EvidenceProf Blog

Editor: Colin Miller
Univ. of South Carolina School of Law

Saturday, March 6, 2010

Remote Control? Pennsylvania Court Upholds Admission Of M.O. Evidence Despite Its Remoteness

Pennsylvania does not have a counterpart to Federal Rule of Evidence 414(a), which provides that

In a criminal case in which the defendant  is accused of an offense of child molestation, evidence of the defendant's commission of another offense or offenses of child molestation is admissible, and may be considered for its bearing on any matter to which it is relevant.

That said, the state does have Pennsylvania Rule of Evidence 404(b), its counterpart to Federal Rule of Evidence 404(b), which provides that evidence of other crimes, wrongs, or acts of an individual is admissible for certain purposes such as proving common plan or scheme/m.o. And, in its recent opinion in Commonwealth v. Aikens, 2010 WL 737642 (Pa.Super. 2010), the Superior Court of Pennsylvania found that this rule covered a prior act of child molestation by a criminal defendant, despite its remoteness.

In Aikens, Ronald Aikens was convicted of corruption of a minor, endangering the welfare of a child, and indecent assault based upon acts that he allegedly committed against T.S., his then fourteen year-old biological daughter. At trial, the prosecution introduced evidence of prior acts of sexual molestation that Aikens allegedly committed against V.B., his then fifteen year-old biological daughter, fifteen years before the acts that he allegedly committed against T.S.  
After he was convicted, Aikens appealed, claiming, inter alia, that this past act evidence should have been deemed inadmissible, but the Superior Court of Pennsylvania found that it was admissible under Federal Rule of Evidence 404(b) to prove common plan or scheme. According to the court,
In the case at bar, we believe that the fact pattern involved in the two incidents was markedly similar. In both cases, the victims were of like ages: T.S. was fourteen years old, and V.B. was fifteen years old. Both victims were Appellant's biological daughters. Appellant initiated the contact during an overnight visit in his apartment. He began the sexual abuse by showing the girls pornographic movies. The assaults occurred in bed at night. While Appellant raped V.B. and indecently assaulted T.S., T.S. stopped Appellant from disrobing her and committing the more serious sexual assault. In addition, Appellant mimicked the grinding movements of sexual intercourse on T.S. in order to sexually gratify himself. These matching characteristics elevate the incidents into a unique pattern that distinguishes them from a typical or routine child-abuse factual pattern. Hence, we reject Appellant's position that we are pigeonholing sexual abuse cases to such an extent that any prior instance of child abuse would be admissible in a subsequent child abuse prosecution....As was the case in Hughes, the similarities at issue herein were "not confined to insignificant details that would likely be common elements regardless of who committed the crimes."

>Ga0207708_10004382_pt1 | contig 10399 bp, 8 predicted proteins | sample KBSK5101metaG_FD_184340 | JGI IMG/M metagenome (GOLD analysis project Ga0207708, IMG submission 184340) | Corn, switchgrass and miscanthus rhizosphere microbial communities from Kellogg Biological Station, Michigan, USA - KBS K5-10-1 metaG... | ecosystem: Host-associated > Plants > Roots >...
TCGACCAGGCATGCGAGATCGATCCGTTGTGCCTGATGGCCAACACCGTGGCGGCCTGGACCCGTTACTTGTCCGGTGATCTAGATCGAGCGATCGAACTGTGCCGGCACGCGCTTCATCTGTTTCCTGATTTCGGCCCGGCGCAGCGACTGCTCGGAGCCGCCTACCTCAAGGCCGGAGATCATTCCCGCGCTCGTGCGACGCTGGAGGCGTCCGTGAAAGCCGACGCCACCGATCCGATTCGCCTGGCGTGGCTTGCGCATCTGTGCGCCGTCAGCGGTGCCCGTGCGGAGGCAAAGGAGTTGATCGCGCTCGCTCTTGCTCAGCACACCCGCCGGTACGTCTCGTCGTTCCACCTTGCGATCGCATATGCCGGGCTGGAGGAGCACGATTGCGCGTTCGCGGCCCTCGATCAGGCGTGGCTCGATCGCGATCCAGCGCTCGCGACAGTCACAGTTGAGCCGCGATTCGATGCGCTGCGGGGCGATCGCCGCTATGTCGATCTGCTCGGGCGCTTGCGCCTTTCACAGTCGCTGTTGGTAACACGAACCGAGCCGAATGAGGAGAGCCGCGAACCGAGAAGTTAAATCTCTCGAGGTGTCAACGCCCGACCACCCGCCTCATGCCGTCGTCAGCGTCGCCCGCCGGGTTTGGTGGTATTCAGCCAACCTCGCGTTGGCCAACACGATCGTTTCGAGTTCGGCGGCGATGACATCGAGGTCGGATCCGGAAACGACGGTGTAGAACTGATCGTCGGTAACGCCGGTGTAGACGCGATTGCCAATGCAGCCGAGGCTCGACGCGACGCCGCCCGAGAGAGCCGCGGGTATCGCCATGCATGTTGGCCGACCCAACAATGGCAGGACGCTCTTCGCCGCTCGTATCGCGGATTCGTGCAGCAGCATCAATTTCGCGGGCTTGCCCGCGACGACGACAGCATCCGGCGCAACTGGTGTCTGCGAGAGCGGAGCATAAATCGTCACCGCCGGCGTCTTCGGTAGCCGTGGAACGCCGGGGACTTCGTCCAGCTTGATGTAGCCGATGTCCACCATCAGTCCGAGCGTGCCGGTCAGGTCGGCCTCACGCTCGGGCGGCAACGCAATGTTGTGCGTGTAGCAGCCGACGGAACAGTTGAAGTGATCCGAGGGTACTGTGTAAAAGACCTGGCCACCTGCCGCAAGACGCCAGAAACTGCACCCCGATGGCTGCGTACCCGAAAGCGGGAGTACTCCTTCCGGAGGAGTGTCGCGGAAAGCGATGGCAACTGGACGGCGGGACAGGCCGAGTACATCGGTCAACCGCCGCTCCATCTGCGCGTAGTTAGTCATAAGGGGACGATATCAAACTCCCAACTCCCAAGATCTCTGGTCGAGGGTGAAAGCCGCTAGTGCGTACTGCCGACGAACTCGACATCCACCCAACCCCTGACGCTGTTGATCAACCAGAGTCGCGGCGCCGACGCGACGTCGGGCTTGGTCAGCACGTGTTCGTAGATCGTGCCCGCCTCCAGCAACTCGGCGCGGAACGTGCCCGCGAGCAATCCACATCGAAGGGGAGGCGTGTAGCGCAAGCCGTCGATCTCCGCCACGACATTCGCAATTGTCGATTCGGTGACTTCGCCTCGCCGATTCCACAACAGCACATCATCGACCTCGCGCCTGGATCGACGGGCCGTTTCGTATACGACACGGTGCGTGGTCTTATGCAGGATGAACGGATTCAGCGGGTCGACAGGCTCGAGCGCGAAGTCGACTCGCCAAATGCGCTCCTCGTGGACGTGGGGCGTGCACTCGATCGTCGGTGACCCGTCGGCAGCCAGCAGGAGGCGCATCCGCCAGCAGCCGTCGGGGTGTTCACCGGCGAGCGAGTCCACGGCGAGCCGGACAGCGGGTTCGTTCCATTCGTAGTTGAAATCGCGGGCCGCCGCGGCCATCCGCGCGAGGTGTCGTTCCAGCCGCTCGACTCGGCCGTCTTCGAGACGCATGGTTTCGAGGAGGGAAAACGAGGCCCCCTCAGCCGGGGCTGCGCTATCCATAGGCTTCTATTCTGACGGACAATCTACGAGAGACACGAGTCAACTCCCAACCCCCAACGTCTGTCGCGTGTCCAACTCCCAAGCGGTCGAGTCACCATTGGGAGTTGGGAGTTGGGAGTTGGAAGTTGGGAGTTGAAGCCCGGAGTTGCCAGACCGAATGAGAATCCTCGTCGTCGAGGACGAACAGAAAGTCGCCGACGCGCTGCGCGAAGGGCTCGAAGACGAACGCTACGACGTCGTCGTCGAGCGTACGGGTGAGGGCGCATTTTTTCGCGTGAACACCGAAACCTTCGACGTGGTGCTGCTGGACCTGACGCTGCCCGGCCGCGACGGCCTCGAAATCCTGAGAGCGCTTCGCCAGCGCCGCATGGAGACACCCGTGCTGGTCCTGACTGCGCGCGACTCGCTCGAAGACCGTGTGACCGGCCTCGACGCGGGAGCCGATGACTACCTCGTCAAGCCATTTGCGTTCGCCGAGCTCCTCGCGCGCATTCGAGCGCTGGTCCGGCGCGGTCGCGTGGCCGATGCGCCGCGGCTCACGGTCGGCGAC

Moreover, the court found that

Concededly, the time lapse at issue in this case was lengthy. V.B.'s abuse started in fall 1986 and ended in approximately 1990....The rape introduced at this trial occurred fifteen years prior to the assault at issue....Thus, there was a ten-to-eleven-year period between the end of that abuse and the present abuse. However, as we noted in Luktisch, remoteness is merely one factor to be considered in determining admissibility; the importance of the gap in time is inversely proportional to the similarity between the crimes. In this case, the parallels are striking. The abuse was perpetrated in an identical manner on victims with identical characteristics and in an identical setting. The only exception was that the victim herein was able to stop the abuse from escalating. Hence, the fact that V.B .'s abuse occurred remotely to that in the present case was not determinative of the issue. In addition, since the crimes were comparable, the probative value of the evidence of V.B.'s abuse outweighed its prejudicial impact.

I'm not sure that I agree. Evidence offered to prove common plan or scheme usually consists of evidence of several prior similar acts such that the trier of fact would conclude that all of the acts must have been committed by the same person, i.e., the defendant. in Aikens, the prosecution only had evidence of acts involving the alleged victim -- T.S. -- and one other victim -- V.B. Given this, I think that the evidence regarding acts against V.B. were at best barely admissible, and that is before even taking account of the remoteness of those acts. With that remoteness factored in, I find it difficult to believe that evidence of these prior acts should have been admissible to prove common plan or scheme.



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